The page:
History

The Society was formed in October 1899, as a successor to a number of choral groups that had existed in the town for many years. Its beginnings were as a Choral and Orchestral Society, and it had enthusiastic support from all the great names in the town's carpet-making past, as well as from many local musicians.

J. Irving Glover was the Society's first conductor, and he remained so until his death on Christmas Day 1931. The first concert was given in Kidderminster Town Hall in February 1900, the main work being Sterndale Bennett'sSir Edward Elgar "The May Queen" - part of this work was performed at the Society's Centenary celebrations in 1999.

The Great War (1914-1918) was a quiet period for the Society - only two concerts were presented during that time. Sir Edward Elgar became the Society's President in 1927 - an appointment which, it was said by the chairman of the day, should make the Society "the envy of all the choral societies in the country".

Irving Glover's programmes included many of the great oratorios of the classical and romantic periods, including Mendelssohn's "Elijah" and "St. Paul", Handel's "Messiah" and "Judas Maccabeus", Elgar's "Dream of Gerontius" and "The Music Makers", Brahms's "German Requiem" and Haydn's "Creation". These stalwarts are still in the repertoire today, except for "St. Paul", who has only made one appearance in 105 years!

The works performed at the concert of February 1932 paid tribute to Irving Glover, and the conductor was Harry N. Oakes, who was subsequently appointed the Society's conductor. He held the post until 1952.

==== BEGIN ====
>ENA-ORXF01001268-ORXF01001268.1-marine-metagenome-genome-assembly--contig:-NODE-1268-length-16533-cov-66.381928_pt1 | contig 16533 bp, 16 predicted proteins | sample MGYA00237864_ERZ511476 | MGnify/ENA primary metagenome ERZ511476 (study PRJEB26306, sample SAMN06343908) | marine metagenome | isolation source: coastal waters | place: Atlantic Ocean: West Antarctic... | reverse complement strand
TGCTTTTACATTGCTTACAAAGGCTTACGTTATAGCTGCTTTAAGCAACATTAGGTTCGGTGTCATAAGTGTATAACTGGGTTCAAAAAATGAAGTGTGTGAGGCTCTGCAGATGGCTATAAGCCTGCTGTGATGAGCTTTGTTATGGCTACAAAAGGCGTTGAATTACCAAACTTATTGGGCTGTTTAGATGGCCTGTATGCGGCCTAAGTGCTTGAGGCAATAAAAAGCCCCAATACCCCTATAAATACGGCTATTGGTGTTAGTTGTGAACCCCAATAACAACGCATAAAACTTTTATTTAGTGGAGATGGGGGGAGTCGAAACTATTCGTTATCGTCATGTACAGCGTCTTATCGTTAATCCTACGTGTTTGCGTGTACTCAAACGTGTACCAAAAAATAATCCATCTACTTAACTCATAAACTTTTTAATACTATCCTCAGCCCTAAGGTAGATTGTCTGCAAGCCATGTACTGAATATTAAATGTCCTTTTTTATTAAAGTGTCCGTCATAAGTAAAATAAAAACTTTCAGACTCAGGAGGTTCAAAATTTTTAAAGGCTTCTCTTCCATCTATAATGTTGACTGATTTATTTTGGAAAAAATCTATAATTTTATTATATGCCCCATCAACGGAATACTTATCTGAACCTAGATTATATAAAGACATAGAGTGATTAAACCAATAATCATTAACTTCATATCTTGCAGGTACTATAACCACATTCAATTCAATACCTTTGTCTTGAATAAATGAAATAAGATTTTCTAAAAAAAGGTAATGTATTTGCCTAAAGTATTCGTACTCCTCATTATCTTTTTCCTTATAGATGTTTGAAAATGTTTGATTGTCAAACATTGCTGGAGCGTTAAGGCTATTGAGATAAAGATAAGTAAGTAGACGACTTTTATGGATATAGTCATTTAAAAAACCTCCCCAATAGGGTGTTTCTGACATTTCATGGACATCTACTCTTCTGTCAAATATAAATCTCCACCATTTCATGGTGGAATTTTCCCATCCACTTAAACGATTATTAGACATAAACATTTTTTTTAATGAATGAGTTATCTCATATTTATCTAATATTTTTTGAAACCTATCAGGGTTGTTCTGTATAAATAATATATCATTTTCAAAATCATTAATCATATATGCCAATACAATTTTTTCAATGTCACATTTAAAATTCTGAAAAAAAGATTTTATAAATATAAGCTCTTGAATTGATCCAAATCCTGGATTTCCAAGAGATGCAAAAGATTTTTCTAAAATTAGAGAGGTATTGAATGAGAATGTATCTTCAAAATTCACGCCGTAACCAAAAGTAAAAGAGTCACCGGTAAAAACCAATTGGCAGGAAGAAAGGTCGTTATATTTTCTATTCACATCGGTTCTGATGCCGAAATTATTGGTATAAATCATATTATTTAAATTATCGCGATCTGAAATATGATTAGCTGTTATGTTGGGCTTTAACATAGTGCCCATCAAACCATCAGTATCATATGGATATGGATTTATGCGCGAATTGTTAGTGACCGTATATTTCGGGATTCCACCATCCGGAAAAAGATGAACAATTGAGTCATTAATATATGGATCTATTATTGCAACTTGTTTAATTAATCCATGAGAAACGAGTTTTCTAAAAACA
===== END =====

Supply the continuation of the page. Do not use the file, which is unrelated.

The Society's concert in 1934 was overshadowed by the death of its President, Sir Edward Elgar, three weeks before. Representatives were subsequently present at the unveiling in Worcester Cathedral of a window commemorating one of the city's and county's most famous sons.Ralph Vaughn Williams

1938 saw the Society's first performance of Vaughan Williams's "A Sea Symphony", with which the various music critics were variously over- and underwhelmed, although the majority complimented the choir and orchestra on even attempting what all felt was a difficult work.

The years of the Second World War, unlike those of the First, saw an uninterrupted series of concerts by the Society, although - perhaps understandably - the programmed works had all been performed before.

To be continued!

With acknowledgements to C.H. Mockett: Kidderminster Choral Society 1899-1999: A Commemorative Volume (The Peterhouse Press, 1999 ISBN 0 946312 11 7).

This book is available from the Society - please click here if you would like further information.

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